Microplastics are 5 millimetres or smaller plastic particles that have broken down from larger plastic products like bottles and plastic bags. A 2016 study showed wastewater treatment plants can remove 98 percent of these microplastic particles, but up to 65 million particles are still being released into waterways each day.

“We already know that in aquatic systems, organisms can swallow plastics which may lead to reproductive issues, behavioural changes and even starvation,” explained researcher Mike Rennie. “But to truly understand plastic pollution and tackle it successfully, we need to know more.”

A major contributor to microplastics in water is fibres from synthetic clothing being collected from your washing machine and eventually making their way into the water. In a recent study on Lake Winnipeg, researchers found densities of 1 microplastic particle for every square meter of water.

In 2014, it was estimated oceans had 270,000 tonnes of plastic floating on their surface, and up to 13 million additional tonnes of plastic are added each year globally. The microplastics project is in collaboration with Lakehead University, the University of Toronto and Queen’s University.

After the summer, the IISD hopes to take their findings to private industries and governments to develop policies to protect our waterways. In 2017, studies similar to the ELA’s pushed Canada and the United States to remove and ban microplastics from cosmetic products and scrubs.

“We’re really excited,” says McCandless. “The pandemic really slowed us down. We still managed to get some work done, collected data and did some work on oil spills. But we’re excited to get going on these studies that were put off due to the pandemic.”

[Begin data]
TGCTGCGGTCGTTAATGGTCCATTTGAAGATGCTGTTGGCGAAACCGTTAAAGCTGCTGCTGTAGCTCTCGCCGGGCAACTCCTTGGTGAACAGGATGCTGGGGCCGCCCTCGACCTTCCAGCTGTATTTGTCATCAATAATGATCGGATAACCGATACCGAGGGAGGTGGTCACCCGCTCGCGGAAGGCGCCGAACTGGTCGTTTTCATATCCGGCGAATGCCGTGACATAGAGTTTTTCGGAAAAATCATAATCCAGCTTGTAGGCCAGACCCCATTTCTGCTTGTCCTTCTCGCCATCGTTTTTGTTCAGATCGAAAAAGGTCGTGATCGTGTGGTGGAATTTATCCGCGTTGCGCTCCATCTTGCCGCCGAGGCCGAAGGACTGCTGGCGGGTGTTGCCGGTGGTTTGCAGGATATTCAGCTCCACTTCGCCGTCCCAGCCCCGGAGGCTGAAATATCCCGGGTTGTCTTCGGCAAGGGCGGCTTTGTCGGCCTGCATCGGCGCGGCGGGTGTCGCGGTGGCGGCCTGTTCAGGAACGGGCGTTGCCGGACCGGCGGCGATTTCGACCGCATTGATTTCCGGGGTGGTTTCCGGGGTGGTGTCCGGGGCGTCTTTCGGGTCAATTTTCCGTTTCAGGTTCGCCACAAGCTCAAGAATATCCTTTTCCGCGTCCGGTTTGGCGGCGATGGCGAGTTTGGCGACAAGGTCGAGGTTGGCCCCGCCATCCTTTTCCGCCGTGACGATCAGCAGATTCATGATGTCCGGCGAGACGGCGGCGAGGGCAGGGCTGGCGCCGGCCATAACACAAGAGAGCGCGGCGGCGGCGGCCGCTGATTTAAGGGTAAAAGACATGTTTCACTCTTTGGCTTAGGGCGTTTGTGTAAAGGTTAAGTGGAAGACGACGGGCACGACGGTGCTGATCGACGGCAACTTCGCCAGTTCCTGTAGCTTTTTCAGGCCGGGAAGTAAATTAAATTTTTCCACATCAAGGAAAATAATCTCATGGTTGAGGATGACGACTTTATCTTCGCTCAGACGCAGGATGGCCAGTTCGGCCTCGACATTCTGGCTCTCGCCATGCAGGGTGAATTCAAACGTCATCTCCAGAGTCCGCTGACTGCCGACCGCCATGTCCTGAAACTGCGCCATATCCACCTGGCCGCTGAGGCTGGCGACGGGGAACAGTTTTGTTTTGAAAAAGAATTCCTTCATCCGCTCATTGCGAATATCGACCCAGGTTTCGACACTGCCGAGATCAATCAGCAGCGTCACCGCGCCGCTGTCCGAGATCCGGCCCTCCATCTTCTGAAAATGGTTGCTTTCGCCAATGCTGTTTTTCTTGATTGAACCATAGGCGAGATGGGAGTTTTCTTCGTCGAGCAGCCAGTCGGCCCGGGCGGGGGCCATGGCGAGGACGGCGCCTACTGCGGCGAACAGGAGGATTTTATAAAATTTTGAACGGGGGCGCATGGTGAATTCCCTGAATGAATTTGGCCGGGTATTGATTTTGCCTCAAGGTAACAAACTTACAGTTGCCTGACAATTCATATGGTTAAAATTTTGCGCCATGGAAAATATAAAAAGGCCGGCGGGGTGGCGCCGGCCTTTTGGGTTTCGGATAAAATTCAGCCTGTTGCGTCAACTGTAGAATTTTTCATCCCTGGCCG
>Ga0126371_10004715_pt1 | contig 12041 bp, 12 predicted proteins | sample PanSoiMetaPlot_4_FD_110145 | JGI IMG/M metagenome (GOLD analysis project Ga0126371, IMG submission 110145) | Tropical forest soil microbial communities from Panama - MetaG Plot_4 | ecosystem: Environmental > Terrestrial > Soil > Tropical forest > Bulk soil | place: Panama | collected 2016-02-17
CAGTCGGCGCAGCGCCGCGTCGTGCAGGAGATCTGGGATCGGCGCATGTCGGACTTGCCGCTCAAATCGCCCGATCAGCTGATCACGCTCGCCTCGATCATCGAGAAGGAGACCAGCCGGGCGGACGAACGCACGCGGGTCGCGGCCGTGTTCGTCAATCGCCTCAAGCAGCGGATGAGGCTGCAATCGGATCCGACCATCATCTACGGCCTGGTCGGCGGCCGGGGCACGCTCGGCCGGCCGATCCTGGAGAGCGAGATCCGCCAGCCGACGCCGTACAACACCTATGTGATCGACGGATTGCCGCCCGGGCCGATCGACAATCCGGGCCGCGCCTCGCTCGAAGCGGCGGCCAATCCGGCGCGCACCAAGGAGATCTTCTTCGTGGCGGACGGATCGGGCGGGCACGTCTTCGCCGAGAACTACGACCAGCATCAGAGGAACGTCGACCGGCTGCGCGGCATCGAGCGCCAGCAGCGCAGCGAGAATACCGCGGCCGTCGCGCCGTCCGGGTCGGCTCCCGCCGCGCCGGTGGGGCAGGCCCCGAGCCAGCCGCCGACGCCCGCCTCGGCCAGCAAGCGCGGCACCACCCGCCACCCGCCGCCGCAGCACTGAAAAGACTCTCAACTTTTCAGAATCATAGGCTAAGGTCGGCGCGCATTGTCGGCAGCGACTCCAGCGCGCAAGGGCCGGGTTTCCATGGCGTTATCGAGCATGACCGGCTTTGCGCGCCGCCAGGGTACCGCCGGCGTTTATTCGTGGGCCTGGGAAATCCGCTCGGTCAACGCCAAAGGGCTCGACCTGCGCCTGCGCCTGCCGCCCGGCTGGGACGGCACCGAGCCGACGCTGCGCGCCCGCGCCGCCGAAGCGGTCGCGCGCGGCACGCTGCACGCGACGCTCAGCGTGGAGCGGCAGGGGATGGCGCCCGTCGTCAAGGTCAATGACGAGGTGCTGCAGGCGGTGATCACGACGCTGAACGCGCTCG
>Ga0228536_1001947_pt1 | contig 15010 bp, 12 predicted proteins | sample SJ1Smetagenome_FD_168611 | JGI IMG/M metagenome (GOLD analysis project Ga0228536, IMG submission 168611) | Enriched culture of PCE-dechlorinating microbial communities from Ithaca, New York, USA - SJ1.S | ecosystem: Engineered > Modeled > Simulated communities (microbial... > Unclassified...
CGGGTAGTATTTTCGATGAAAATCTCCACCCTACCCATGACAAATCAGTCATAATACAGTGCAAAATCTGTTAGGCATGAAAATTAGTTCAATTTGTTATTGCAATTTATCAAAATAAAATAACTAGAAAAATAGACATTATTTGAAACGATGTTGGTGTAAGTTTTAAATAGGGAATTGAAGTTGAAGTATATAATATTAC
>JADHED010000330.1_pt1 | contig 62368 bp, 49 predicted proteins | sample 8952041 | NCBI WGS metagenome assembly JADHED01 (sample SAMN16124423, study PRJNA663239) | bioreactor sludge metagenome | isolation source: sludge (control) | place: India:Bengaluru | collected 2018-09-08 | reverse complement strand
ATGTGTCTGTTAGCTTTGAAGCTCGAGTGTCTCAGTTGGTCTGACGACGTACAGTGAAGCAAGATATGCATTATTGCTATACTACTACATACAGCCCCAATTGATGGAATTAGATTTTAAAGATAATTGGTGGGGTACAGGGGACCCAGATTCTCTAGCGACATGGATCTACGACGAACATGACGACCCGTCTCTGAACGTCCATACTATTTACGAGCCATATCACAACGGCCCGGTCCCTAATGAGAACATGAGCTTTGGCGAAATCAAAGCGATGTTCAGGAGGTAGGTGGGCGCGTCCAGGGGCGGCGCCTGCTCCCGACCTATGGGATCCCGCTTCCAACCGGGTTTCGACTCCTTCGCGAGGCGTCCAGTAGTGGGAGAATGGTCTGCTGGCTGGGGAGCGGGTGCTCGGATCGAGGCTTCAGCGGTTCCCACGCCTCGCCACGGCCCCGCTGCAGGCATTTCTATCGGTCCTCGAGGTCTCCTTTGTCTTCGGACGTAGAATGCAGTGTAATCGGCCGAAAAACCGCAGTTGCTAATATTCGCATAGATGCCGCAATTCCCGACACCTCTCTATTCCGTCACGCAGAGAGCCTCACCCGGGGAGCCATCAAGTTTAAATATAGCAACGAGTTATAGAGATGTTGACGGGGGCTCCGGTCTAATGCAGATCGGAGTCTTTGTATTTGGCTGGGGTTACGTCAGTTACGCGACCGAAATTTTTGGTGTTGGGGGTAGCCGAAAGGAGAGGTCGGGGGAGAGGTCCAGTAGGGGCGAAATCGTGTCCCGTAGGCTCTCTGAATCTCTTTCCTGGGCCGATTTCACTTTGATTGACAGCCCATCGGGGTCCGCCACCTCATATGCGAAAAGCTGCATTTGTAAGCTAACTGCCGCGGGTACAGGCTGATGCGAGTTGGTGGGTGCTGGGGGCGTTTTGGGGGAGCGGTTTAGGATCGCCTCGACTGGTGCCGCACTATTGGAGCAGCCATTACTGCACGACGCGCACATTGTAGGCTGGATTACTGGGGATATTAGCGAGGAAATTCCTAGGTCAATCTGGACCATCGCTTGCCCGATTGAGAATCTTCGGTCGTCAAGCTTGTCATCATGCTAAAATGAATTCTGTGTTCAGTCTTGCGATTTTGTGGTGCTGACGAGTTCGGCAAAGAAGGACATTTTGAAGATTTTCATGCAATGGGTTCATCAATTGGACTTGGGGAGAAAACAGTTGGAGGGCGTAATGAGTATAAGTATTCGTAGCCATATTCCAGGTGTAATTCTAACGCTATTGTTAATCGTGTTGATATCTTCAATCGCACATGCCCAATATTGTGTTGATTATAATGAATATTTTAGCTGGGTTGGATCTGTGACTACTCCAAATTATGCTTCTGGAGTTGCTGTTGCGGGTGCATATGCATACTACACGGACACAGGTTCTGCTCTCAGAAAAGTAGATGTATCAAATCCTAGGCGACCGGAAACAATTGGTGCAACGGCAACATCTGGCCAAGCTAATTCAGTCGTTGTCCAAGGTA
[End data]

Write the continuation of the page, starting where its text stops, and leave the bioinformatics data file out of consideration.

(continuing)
Researchers and staff note all COVID-19 protocols will continue to be followed while the research is taking place, and they’re hoping to open up to additional research groups and students once restrictions allow.

“As always, safety will be our first priority, with only a select group of researchers physically working at the site—more than were allowed at the site last year,” said Deputy Director Pauline Gerrard, who notes researchers will be required to self-isolate when they arrive.

The IISD-ELA is the only place on earth where researchers can experiment on over 50 real lakes and watersheds to discover the long-term impact of human activities within the natural environment.

For the last 53 years, those lakes and researchers have taught us what causes algal blooms; the effects of acid rain, mercury, dams and oil spills on fresh water and much more, including tracking a roughly half-degree increase in northwestern Ontario’s temperatures each decade.

Formerly managed by the federal government, the Experimental Lakes Area was transferred to the International Institute for Sustainable Development in 2014, after Ottawa’s funding cuts in 2012. It’s been an ongoing scientific research site since 1968.